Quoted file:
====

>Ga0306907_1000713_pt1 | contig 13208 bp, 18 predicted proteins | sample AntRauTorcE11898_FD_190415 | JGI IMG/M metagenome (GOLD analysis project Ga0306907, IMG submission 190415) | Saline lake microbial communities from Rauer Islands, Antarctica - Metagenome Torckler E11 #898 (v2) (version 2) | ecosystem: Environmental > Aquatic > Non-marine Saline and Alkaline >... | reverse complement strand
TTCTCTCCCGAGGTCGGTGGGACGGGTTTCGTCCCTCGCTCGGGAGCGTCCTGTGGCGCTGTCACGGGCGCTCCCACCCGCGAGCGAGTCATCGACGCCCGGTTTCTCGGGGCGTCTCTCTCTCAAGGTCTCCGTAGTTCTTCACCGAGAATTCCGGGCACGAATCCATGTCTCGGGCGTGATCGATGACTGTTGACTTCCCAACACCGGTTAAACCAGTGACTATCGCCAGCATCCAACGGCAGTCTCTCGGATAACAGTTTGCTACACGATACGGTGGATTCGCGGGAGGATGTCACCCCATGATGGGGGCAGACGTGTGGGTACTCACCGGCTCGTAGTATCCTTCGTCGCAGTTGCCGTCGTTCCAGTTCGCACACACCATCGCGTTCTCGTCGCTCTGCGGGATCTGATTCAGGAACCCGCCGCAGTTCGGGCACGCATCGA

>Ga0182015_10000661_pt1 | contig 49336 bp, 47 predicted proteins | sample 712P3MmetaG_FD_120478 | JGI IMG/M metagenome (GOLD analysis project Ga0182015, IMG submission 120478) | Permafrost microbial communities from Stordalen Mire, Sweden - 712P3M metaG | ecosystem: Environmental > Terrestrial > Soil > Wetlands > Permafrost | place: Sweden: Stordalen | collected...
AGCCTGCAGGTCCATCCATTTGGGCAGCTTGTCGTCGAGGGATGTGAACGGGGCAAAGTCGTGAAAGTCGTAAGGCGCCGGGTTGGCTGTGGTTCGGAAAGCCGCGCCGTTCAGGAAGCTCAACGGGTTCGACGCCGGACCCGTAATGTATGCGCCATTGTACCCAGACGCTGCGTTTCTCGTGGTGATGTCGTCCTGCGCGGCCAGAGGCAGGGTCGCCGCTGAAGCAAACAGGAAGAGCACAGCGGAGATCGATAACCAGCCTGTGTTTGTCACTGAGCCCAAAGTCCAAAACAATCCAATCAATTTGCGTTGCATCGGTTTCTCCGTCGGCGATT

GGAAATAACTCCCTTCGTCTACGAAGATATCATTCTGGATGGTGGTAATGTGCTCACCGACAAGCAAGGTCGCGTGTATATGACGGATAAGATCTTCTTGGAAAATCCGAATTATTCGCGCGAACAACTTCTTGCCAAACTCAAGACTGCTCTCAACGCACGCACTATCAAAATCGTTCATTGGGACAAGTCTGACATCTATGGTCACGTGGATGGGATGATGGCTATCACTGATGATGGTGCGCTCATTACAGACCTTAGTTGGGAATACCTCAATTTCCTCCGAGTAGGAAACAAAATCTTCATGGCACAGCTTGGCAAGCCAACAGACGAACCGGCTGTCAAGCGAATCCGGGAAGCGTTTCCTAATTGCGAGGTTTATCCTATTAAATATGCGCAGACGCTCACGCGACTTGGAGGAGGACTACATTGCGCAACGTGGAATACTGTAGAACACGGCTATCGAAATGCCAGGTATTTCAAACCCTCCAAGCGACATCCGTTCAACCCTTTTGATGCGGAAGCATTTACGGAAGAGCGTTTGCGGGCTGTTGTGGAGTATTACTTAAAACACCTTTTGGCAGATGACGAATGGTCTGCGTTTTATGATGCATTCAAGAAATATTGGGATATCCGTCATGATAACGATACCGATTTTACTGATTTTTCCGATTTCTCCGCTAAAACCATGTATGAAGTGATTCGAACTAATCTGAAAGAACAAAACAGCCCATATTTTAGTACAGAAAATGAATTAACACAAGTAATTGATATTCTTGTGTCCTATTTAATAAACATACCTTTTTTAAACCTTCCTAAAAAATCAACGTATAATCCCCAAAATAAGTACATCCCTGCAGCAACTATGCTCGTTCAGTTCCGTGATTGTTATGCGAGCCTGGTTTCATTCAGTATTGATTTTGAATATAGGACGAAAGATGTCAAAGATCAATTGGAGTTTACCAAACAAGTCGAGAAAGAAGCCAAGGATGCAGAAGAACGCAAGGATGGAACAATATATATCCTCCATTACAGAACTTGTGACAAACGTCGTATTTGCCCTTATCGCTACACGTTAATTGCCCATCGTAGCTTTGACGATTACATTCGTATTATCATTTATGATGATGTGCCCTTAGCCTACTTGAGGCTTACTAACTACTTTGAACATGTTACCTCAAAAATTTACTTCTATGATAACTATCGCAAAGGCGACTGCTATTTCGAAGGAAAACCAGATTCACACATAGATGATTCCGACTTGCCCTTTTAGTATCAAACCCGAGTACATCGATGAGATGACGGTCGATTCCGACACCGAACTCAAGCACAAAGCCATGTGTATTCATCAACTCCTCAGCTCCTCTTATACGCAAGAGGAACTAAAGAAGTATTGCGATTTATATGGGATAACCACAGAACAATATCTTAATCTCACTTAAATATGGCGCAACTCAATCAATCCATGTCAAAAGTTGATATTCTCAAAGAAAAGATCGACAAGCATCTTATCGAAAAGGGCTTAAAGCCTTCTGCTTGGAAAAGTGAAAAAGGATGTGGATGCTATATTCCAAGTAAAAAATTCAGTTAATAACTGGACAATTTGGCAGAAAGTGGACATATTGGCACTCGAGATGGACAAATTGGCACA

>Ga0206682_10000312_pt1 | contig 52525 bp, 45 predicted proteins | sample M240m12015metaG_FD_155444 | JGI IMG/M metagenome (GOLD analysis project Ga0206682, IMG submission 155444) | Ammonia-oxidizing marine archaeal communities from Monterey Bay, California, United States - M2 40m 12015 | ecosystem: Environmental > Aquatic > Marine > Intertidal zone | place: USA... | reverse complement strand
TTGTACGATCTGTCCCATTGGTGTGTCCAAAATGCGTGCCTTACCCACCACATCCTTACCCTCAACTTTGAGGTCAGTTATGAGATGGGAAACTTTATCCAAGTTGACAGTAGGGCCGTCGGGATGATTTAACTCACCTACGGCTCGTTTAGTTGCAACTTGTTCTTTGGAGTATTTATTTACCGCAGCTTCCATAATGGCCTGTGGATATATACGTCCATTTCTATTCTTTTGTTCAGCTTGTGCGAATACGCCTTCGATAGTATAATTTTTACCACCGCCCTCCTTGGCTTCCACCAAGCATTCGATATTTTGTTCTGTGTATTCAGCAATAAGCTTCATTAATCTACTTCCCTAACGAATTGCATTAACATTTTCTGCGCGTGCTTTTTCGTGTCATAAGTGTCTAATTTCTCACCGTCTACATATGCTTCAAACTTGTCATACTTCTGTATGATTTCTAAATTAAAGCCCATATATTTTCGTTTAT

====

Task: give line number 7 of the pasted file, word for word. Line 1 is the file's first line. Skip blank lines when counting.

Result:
TTGTACGATCTGTCCCATTGGTGTGTCCAAAATGCGTGCCTTACCCACCACATCCTTACCCTCAACTTTGAGGTCAGTTATGAGATGGGAAACTTTATCCAAGTTGACAGTAGGGCCGTCGGGATGATTTAACTCACCTACGGCTCGTTTAGTTGCAACTTGTTCTTTGGAGTATTTATTTACCGCAGCTTCCATAATGGCCTGTGGATATATACGTCCATTTCTATTCTTTTGTTCAGCTTGTGCGAATACGCCTTCGATAGTATAATTTTTACCACCGCCCTCCTTGGCTTCCACCAAGCATTCGATATTTTGTTCTGTGTATTCAGCAATAAGCTTCATTAATCTACTTCCCTAACGAATTGCATTAACATTTTCTGCGCGTGCTTTTTCGTGTCATAAGTGTCTAATTTCTCACCGTCTACATATGCTTCAAACTTGTCATACTTCTGTATGATTTCTAAATTAAAGCCCATATATTTTCGTTTAT